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BLEPHARITIS

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What is blepharitis?
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Blepharitis is chronic inflammation of the margins of the eyelids. It can involve the eyelids, eyelashes, conjunctiva (whites of the eye) and the meibomian glands (those that lubricate the eye).

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What are the symptoms and signs?
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Generally there is a persistent and unsightly redness and scaliness of the skin on and around the eyelid margins. Other problems may include:

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  • persistent soreness of the eyelids or eyes

  • greasy appearance of the eyelid margins

  • flakes of skin, like dandruff

  • eyelashes that fall out

  • small ulcers on the eyelid

  • crusting and bleeding (if severe)

  • irritation of the eye (from flakes)

  • sensation of ‘something in the eye’

  • grittiness, burning, itching and dryness

  • discharge from the lids, causing lashes to glue together during sleep

  • sensitivity to light

  • swelling of the eyelids and conjunctiva.

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What are the three main causes or types?
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  • Seborrhoeic blepharitis: associated with seborrhoeic dermatitis

  • Rosacea blepharitis: associated with rosacea of face

  • Staphylococcus blepharitis: due to infection with the bacterium Staphylococcus aureus

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What are the complications of blepharitis?
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Apart from infection with Staphylococcus any of the following can occur:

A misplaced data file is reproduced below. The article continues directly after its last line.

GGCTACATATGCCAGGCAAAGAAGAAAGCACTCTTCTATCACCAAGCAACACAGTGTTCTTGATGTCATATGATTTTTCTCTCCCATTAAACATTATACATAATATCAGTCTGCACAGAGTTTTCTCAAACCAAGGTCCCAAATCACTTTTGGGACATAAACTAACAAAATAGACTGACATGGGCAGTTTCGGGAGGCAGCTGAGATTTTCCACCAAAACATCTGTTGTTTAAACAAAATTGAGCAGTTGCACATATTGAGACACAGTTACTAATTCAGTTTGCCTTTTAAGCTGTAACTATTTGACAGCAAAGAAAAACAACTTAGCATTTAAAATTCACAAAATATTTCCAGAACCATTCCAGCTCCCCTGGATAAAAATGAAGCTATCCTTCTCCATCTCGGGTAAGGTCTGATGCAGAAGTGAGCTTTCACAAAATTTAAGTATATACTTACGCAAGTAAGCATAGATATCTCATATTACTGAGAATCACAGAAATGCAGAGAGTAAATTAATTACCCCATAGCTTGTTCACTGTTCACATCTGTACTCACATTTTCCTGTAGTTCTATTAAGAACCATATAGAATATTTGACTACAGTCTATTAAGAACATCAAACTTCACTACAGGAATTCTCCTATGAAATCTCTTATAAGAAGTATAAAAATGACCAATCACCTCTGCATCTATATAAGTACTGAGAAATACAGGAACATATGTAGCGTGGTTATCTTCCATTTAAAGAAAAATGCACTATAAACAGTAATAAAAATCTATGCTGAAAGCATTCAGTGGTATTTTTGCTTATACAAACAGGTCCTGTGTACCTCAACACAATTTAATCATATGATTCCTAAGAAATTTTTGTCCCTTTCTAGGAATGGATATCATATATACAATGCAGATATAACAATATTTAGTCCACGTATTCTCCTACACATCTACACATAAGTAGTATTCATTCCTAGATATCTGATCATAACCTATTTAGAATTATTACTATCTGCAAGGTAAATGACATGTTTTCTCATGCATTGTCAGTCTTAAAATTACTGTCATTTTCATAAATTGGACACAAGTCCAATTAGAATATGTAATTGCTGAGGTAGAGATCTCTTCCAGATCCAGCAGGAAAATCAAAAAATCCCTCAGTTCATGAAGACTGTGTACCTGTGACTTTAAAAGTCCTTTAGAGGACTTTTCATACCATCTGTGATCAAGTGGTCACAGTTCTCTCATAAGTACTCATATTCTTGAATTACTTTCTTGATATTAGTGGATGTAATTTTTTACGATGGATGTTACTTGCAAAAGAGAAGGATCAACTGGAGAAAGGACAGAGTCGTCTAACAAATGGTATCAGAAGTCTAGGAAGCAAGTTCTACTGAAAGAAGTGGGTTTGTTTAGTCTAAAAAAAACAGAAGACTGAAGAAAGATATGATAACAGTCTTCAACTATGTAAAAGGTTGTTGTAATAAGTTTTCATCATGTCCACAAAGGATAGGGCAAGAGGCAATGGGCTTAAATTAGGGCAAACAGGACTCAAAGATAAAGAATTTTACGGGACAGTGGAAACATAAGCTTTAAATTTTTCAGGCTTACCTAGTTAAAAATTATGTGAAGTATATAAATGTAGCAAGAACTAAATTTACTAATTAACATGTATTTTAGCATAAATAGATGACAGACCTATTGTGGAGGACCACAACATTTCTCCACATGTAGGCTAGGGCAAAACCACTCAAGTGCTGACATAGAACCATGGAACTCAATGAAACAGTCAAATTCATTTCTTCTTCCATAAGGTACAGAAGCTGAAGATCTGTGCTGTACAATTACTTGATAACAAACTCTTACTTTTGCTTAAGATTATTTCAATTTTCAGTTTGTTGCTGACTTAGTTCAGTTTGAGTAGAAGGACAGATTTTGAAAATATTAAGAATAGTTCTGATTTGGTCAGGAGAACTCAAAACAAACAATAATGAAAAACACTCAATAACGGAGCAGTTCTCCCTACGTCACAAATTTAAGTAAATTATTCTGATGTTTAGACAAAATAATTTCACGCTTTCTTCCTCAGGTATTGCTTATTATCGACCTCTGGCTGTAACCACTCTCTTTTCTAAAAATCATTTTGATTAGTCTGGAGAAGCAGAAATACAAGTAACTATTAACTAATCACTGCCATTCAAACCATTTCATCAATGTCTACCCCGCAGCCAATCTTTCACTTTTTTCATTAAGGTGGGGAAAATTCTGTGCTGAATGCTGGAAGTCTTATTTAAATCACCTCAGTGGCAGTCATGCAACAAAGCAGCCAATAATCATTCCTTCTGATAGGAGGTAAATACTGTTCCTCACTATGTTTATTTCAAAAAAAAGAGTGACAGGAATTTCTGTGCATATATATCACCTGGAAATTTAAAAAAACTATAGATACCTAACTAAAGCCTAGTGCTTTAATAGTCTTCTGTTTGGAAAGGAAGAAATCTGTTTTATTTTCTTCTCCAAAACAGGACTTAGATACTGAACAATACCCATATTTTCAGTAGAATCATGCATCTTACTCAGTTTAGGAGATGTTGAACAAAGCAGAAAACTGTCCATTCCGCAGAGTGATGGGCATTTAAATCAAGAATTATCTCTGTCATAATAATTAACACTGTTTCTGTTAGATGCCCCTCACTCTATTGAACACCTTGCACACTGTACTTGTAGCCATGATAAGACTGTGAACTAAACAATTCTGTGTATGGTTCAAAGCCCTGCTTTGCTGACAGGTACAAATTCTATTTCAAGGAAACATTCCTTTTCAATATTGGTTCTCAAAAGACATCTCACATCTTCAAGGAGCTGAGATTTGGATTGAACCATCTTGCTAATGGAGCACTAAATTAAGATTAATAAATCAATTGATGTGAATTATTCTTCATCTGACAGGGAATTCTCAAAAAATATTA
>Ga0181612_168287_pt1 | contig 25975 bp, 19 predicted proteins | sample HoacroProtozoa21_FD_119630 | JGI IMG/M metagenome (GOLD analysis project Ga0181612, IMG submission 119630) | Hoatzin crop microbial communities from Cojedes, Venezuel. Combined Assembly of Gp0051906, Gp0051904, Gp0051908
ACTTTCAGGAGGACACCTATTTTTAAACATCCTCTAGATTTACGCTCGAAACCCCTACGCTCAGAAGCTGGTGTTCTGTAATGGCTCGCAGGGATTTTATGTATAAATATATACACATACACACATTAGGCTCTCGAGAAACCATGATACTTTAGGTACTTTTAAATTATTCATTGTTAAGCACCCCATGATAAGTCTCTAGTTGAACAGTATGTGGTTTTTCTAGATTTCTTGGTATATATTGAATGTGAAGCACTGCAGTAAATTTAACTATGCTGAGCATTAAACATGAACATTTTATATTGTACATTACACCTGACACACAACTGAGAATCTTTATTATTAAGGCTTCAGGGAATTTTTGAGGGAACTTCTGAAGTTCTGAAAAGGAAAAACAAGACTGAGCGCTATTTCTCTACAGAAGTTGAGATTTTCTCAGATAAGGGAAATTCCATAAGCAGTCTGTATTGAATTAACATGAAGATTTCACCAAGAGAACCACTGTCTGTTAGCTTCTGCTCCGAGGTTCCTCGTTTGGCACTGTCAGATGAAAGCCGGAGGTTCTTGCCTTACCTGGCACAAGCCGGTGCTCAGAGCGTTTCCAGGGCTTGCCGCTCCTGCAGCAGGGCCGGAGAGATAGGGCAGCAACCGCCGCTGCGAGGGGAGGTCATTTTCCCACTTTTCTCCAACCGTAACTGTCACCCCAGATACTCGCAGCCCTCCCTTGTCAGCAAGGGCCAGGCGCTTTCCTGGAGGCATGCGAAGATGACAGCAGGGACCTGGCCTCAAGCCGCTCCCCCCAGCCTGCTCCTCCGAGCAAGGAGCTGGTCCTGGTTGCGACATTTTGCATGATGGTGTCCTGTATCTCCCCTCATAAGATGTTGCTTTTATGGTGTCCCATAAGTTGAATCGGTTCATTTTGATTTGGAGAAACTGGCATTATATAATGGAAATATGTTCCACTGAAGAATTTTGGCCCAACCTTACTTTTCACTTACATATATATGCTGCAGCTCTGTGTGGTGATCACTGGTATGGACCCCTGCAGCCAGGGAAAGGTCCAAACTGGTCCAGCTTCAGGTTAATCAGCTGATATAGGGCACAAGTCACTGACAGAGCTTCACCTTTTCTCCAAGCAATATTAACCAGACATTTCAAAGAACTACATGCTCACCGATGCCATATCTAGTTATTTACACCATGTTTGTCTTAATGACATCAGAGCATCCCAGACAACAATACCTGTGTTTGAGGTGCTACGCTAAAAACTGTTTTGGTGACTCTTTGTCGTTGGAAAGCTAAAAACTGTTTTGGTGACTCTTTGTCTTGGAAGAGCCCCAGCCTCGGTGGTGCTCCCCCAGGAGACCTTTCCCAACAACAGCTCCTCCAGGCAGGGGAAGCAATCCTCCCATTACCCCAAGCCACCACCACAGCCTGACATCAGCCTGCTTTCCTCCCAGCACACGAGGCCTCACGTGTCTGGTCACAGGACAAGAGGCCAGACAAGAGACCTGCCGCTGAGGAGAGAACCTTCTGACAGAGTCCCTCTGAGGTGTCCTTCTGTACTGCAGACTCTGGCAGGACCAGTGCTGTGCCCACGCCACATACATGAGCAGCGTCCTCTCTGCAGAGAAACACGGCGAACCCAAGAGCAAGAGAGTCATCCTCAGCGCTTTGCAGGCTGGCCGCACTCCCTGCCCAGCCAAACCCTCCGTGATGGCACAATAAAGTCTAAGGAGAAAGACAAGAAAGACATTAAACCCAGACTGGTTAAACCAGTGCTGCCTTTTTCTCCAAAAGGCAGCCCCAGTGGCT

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  • styes (infection of an eyelash)

  • meibomian cyst infection

  • conjunctivitis

  • ulceration of the conjunctiva (white of eye) or cornea (clear covering of eye)

  • loss of eyelashes

  • scarring of eyelids

  • misdirected eyelash growth (e.g. inwards).

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What is the expected outcome?
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Blepharitis is a chronic inflammation that is stubbornly resistant to treatment. It can be controlled and sometimes cured in about 6 to 12 months but tends to recur.

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What is the treatment?
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  • Eyelid hygiene is the key to successful treatment. The crusts and other debris on the eyelids should be gently cleaned with a cotton bud dipped in clean, warm water, a weak solution of sodium bicarbonate (baking soda) or a 1 in 10 dilution of baby shampoo. This should be done once or twice daily depending on the severity. An alternative is to apply a warm water or saline soak with gauze for 20 minutes followed by a rest for 60 minutes before bathing the eyelids again.

  • Formulated eyelid wipes: This new technique involves wiping the eyelids from inside to outside with prepared eye-cleaning, pH-balanced wipes. It is quite expensive but may save using medication. Splash eyes with water after use.

  • Control scalp seborrhoea with antidandruff shampoo (e.g. Head & Shoulders shampoo).

  • Eye lubricants such as artificial tear preparation will relieve the symptoms of dry eyes.

  • Avoid wearing eye makeup while inflammation is present.

  • Discontinue wearing contact lenses until the condition has cleared.

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Medication (if hygiene methods unsuccessful)
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